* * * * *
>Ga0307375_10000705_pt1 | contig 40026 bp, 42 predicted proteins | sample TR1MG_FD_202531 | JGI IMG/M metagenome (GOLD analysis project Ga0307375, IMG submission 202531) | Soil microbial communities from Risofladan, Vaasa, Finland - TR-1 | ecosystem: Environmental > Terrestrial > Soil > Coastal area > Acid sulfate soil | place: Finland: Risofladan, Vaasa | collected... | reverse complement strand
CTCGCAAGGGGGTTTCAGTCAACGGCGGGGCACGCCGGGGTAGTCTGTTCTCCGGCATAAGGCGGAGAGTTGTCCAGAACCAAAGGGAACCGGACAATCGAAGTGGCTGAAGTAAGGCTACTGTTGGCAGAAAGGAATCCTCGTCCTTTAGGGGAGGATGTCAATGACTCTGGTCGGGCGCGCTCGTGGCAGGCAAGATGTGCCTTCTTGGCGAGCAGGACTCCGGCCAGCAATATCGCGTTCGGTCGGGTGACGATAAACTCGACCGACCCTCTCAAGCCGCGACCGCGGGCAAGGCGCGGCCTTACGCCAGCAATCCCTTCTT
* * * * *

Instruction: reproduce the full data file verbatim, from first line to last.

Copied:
>Ga0307375_10000705_pt1 | contig 40026 bp, 42 predicted proteins | sample TR1MG_FD_202531 | JGI IMG/M metagenome (GOLD analysis project Ga0307375, IMG submission 202531) | Soil microbial communities from Risofladan, Vaasa, Finland - TR-1 | ecosystem: Environmental > Terrestrial > Soil > Coastal area > Acid sulfate soil | place: Finland: Risofladan, Vaasa | collected... | reverse complement strand
CTCGCAAGGGGGTTTCAGTCAACGGCGGGGCACGCCGGGGTAGTCTGTTCTCCGGCATAAGGCGGAGAGTTGTCCAGAACCAAAGGGAACCGGACAATCGAAGTGGCTGAAGTAAGGCTACTGTTGGCAGAAAGGAATCCTCGTCCTTTAGGGGAGGATGTCAATGACTCTGGTCGGGCGCGCTCGTGGCAGGCAAGATGTGCCTTCTTGGCGAGCAGGACTCCGGCCAGCAATATCGCGTTCGGTCGGGTGACGATAAACTCGACCGACCCTCTCAAGCCGCGACCGCGGGCAAGGCGCGGCCTTACGCCAGCAATCCCTTCTT